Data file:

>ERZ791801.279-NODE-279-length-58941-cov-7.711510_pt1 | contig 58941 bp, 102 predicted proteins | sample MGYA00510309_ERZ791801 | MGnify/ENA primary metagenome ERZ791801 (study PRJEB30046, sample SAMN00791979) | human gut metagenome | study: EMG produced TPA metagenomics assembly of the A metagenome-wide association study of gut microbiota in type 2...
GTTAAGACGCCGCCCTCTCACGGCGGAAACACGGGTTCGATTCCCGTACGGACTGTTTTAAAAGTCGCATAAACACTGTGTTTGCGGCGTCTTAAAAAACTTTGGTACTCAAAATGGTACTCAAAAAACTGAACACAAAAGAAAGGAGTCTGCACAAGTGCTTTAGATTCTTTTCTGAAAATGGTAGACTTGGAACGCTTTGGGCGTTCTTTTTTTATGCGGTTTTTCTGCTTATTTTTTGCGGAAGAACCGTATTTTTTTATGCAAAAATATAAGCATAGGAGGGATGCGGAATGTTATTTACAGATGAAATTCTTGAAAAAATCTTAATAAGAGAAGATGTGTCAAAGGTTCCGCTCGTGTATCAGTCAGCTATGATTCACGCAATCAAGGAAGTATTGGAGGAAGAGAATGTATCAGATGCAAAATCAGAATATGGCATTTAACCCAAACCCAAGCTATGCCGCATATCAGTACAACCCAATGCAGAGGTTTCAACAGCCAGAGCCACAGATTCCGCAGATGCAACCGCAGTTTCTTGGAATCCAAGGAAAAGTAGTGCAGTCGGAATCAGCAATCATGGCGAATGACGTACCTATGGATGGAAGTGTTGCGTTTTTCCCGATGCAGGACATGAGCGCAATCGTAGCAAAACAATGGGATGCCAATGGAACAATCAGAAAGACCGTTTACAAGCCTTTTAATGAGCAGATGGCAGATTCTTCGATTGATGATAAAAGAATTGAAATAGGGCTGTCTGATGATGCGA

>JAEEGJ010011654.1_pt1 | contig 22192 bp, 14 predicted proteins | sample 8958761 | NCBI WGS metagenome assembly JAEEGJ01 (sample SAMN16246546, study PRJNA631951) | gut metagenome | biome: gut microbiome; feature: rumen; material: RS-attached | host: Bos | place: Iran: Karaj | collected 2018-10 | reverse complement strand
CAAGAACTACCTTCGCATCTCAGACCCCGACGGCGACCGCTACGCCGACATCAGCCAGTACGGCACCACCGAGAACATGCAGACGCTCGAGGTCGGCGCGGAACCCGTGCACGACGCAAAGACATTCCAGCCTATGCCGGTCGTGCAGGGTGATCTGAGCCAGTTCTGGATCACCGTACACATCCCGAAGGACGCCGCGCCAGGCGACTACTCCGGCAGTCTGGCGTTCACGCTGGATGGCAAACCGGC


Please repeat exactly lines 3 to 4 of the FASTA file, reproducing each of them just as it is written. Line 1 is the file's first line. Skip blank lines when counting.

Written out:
>JAEEGJ010011654.1_pt1 | contig 22192 bp, 14 predicted proteins | sample 8958761 | NCBI WGS metagenome assembly JAEEGJ01 (sample SAMN16246546, study PRJNA631951) | gut metagenome | biome: gut microbiome; feature: rumen; material: RS-attached | host: Bos | place: Iran: Karaj | collected 2018-10 | reverse complement strand
CAAGAACTACCTTCGCATCTCAGACCCCGACGGCGACCGCTACGCCGACATCAGCCAGTACGGCACCACCGAGAACATGCAGACGCTCGAGGTCGGCGCGGAACCCGTGCACGACGCAAAGACATTCCAGCCTATGCCGGTCGTGCAGGGTGATCTGAGCCAGTTCTGGATCACCGTACACATCCCGAAGGACGCCGCGCCAGGCGACTACTCCGGCAGTCTGGCGTTCACGCTGGATGGCAAACCGGC